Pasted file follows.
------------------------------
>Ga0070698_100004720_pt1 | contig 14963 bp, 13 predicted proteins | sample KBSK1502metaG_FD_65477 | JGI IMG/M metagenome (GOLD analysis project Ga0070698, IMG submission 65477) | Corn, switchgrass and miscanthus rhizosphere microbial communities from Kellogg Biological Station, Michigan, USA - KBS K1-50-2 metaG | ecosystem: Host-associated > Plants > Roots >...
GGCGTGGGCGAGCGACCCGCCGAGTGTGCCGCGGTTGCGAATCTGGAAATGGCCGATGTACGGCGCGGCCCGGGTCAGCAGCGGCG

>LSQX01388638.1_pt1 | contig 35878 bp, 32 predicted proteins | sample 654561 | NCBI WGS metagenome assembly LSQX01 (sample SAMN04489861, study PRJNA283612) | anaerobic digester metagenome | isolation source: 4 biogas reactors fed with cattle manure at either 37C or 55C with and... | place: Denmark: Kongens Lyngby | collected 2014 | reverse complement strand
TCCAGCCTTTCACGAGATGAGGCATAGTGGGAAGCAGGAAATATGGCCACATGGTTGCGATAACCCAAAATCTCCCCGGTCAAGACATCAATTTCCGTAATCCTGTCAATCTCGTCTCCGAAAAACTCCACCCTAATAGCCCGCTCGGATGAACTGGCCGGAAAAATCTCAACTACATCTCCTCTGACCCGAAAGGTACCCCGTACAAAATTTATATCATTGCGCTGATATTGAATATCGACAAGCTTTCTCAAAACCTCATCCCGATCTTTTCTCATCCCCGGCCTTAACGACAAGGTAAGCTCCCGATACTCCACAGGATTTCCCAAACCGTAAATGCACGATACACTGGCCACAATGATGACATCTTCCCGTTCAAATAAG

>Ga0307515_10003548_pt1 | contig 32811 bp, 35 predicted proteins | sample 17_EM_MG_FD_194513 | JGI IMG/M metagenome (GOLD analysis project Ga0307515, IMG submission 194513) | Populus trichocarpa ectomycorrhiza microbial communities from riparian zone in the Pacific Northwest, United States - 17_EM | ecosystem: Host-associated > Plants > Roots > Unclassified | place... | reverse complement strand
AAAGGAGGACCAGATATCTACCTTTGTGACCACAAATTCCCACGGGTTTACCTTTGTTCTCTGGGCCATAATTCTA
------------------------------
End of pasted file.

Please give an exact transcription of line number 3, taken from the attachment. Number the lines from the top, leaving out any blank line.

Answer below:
>LSQX01388638.1_pt1 | contig 35878 bp, 32 predicted proteins | sample 654561 | NCBI WGS metagenome assembly LSQX01 (sample SAMN04489861, study PRJNA283612) | anaerobic digester metagenome | isolation source: 4 biogas reactors fed with cattle manure at either 37C or 55C with and... | place: Denmark: Kongens Lyngby | collected 2014 | reverse complement strand